Slightly delayed but extremely plump, the Winter edition of Albion now lands with a heavy thud on your virtual doormat. (The unusually bad flu season took its toll on many of us, hence this edition's appearance in February instead of January.) It contains an extremely wide range of articles, from the sublime, such as the artwork of Turner as examined by Paul, to the wonderfully ridiculous: the sleep habits of our ancestors detailed by Mark provided me with some much-needed hilarity.
In fact, the oddities and peccadilloes of previous generations seem to be something of a theme in this edition, though this was not at all intentional. The outrageous art of Aubrey Beardsley and outrageous life of Thomas De Quincey are the subjects of two different and compelling articles, by Paul and Mark respectively. War and its aftermath also loom large: alongside Paul's poetic analysis of the Paul Nash retrospective at Tate Britain, Steve compassionately unearths some little-known facts about the Blitz, in a review of Joseph Levine's new book on the subject. Rereading Orwell's superb essay "Some Thoughts on the Common Toad" from 1946 provided me with a salutary reminder that political turmoil and a lack of civility are not merely hallmarks of our age, but eternal human problems. The difficulties and hardships faced by those of previous eras are also highlighted in my review of Peter Hall's 1974 film Akenfield, based on Ronald Blythe's book, and by Neil's sensitive take on the melancholy television classic Johnny Jarvis from the 1983.
There is a good deal of fantasy and some cosiness here, too. Mark provides an extended appreciation of the final edition of Tom Philip's gnomic and multifarious work A Humument, one of the major art products of the 1960s and imbued with the time's anarchic playfulness. Just before Christmas, I was delighted to be shown around the "still-life drama" of Dennis Severs' House at 18 Folgate Street in the East End of London. It offers a chance to leave the modern world behind and retreat into a magical, if occasionally rather spooky, environment conjured by its original owner and, today, by its brilliant curator David Milne, who was kind enough to speak to me at length. Mary's insightful article on the parallels between the classic English school story, as refined by Talbot Baines Reed, and the fantasy genre gave me some arresting new food for thought. James reviews a major new book on the beloved television series which was affectionately known in my household as All Creatures Large and Titchy, and interviews its author, in a piece that captures the enthusiasm that is still widely felt for this endearing show. Those who feel that the world is too much with them will also benefit from reading Em's spa review, in the Diversions section. Both she and James provide a large number of engaging and inspiring CD reviews, covering a wide field from blues to the ethereally pastoral. Finally, just look at Michael's picture of three pigs above Kinver (Staffordshire), which adorns our homepage. Aren't they splendid?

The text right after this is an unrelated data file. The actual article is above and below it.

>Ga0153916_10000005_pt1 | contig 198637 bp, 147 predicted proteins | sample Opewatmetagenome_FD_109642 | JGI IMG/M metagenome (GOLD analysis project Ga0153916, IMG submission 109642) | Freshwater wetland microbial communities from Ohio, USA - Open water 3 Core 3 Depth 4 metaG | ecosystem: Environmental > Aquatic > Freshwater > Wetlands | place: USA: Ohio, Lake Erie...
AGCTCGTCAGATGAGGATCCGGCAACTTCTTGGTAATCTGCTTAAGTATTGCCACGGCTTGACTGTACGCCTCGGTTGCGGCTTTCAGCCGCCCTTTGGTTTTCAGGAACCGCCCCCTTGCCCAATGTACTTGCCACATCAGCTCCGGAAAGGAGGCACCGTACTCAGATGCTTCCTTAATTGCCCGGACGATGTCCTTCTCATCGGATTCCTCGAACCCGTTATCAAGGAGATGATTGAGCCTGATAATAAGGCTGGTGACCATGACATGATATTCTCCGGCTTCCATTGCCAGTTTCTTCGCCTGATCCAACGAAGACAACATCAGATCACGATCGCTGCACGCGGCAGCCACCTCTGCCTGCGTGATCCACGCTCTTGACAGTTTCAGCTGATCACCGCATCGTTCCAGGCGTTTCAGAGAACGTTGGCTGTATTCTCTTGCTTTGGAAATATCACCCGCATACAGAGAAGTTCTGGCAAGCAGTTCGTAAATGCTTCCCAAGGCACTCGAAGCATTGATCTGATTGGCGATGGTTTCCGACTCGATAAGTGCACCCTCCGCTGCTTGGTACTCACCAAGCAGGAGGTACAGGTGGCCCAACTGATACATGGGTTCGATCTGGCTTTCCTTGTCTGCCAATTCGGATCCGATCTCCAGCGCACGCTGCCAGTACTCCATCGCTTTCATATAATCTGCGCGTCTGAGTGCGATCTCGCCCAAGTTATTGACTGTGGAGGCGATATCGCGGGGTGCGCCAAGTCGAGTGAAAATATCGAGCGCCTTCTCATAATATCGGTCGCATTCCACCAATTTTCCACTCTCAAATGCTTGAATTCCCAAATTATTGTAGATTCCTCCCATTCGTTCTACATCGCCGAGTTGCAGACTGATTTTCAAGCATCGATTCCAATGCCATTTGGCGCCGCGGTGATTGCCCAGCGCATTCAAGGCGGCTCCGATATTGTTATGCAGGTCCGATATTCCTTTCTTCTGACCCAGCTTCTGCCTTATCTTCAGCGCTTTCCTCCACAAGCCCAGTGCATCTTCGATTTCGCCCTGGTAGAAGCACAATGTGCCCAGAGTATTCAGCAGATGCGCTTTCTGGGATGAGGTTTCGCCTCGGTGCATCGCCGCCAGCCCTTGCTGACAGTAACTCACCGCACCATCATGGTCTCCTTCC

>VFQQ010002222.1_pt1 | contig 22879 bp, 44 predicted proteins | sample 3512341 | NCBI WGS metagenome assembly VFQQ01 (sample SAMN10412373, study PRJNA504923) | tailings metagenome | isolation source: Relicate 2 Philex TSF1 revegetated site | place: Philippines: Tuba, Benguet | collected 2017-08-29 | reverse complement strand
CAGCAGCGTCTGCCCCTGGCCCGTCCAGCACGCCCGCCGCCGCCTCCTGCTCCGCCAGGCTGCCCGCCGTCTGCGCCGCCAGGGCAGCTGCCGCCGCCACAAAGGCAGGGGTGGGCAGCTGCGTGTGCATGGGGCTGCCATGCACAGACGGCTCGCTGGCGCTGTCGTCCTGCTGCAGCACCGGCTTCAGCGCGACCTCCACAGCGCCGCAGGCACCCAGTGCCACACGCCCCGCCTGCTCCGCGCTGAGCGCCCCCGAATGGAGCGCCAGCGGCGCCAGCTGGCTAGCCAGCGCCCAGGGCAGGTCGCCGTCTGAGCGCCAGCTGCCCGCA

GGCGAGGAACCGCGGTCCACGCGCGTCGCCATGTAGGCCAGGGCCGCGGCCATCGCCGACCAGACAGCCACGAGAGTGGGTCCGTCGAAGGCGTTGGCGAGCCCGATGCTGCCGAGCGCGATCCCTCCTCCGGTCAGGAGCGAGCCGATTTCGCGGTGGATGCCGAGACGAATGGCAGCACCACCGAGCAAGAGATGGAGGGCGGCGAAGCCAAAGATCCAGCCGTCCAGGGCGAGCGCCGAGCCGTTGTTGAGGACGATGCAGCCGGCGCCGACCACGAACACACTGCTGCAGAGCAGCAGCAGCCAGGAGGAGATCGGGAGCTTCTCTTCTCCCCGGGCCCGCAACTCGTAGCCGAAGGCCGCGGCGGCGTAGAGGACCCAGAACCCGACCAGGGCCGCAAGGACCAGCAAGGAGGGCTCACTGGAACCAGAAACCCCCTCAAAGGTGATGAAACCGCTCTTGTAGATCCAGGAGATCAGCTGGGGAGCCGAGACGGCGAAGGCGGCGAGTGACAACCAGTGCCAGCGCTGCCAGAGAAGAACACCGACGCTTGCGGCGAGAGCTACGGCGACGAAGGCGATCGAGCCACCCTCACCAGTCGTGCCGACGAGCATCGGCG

We hope that you enjoy this edition, and agree with us that it has been worth the wait. As it is now definitely too late to wish our readership a Happy New Year, we will content ourselves with hoping for happiness and tranquility for all, now and in the future. As Tom Phillips has shown us time and again, it never hurts to dream. Best wishes. --The Editor